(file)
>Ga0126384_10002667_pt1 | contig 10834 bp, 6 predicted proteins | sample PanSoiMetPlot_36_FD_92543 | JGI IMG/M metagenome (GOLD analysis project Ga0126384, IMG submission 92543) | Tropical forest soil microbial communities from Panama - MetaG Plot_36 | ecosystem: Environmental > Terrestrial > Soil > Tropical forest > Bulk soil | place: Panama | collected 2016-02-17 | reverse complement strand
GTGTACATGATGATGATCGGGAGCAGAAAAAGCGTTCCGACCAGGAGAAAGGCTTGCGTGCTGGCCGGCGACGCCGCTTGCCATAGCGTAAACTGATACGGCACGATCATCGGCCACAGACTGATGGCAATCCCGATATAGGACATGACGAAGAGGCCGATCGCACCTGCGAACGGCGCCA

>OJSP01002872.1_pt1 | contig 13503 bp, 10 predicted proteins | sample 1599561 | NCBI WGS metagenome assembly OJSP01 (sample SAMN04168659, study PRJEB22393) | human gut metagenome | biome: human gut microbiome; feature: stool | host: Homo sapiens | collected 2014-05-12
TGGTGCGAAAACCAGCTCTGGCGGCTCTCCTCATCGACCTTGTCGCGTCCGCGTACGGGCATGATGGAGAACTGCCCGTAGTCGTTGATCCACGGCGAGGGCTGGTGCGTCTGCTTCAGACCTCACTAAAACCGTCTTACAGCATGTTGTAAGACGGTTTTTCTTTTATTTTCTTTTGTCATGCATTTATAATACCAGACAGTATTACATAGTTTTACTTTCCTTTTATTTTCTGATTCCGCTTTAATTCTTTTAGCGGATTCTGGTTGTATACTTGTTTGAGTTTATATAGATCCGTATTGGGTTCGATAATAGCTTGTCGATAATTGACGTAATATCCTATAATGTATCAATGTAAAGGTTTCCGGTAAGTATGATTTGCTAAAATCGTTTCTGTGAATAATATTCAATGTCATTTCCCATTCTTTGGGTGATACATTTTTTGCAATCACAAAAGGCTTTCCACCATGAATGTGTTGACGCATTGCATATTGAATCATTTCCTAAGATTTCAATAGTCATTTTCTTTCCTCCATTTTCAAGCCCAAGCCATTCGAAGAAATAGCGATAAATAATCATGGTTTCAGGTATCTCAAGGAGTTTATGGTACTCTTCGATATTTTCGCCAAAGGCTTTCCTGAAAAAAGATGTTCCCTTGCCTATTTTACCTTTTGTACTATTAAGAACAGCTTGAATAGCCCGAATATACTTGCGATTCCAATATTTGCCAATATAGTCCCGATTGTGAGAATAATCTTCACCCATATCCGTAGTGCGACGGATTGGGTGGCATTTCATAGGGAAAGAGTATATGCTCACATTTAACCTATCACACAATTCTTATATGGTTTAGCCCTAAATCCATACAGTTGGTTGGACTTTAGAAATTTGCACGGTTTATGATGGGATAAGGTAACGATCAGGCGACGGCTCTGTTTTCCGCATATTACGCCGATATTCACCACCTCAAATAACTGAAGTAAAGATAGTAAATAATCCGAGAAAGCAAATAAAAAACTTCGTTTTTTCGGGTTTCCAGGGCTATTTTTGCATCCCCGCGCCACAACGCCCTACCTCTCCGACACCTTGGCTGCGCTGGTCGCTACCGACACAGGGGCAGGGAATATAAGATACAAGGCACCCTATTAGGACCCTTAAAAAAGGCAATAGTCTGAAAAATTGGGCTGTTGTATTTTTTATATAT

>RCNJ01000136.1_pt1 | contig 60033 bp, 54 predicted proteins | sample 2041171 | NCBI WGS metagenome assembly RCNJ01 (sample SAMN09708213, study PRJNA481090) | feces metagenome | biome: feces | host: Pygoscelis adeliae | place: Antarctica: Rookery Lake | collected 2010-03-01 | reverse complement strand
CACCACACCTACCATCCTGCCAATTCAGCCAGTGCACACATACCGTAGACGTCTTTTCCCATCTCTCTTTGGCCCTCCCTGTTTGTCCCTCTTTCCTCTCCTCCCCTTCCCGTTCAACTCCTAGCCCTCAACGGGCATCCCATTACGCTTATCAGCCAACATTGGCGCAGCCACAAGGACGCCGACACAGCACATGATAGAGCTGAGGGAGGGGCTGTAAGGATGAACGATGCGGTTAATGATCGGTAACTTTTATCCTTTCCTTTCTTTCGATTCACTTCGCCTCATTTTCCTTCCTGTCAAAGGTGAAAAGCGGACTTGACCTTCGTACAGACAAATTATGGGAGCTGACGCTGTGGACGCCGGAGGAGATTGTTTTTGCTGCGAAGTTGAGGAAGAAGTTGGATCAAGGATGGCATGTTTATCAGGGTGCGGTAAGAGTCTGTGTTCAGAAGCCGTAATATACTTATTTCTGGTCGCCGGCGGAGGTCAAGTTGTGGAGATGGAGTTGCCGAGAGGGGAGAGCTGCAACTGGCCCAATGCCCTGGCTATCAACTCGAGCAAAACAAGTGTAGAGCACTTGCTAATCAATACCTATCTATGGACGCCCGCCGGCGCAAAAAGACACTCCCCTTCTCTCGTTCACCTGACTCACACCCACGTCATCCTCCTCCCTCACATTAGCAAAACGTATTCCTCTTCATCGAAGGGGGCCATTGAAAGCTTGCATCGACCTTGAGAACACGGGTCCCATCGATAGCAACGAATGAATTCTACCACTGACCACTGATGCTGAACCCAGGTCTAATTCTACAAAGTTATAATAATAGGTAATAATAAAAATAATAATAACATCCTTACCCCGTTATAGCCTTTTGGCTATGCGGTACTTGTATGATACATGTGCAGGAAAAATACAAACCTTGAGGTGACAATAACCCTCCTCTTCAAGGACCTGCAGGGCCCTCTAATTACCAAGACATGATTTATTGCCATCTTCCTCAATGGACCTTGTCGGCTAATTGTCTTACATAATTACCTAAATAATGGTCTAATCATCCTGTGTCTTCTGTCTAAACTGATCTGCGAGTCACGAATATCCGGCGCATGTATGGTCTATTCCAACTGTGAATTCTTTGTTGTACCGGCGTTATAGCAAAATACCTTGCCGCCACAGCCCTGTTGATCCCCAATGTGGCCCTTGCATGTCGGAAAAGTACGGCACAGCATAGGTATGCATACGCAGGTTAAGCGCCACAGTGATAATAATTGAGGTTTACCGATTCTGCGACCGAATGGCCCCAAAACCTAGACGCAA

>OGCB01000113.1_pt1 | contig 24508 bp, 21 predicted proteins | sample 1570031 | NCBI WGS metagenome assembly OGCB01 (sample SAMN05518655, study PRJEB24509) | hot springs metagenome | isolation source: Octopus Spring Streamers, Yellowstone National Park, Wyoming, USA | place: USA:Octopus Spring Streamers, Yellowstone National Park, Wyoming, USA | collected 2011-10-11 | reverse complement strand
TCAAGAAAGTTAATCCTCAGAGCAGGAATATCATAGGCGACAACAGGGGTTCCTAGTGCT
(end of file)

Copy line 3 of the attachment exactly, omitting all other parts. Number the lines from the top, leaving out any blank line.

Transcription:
>OJSP01002872.1_pt1 | contig 13503 bp, 10 predicted proteins | sample 1599561 | NCBI WGS metagenome assembly OJSP01 (sample SAMN04168659, study PRJEB22393) | human gut metagenome | biome: human gut microbiome; feature: stool | host: Homo sapiens | collected 2014-05-12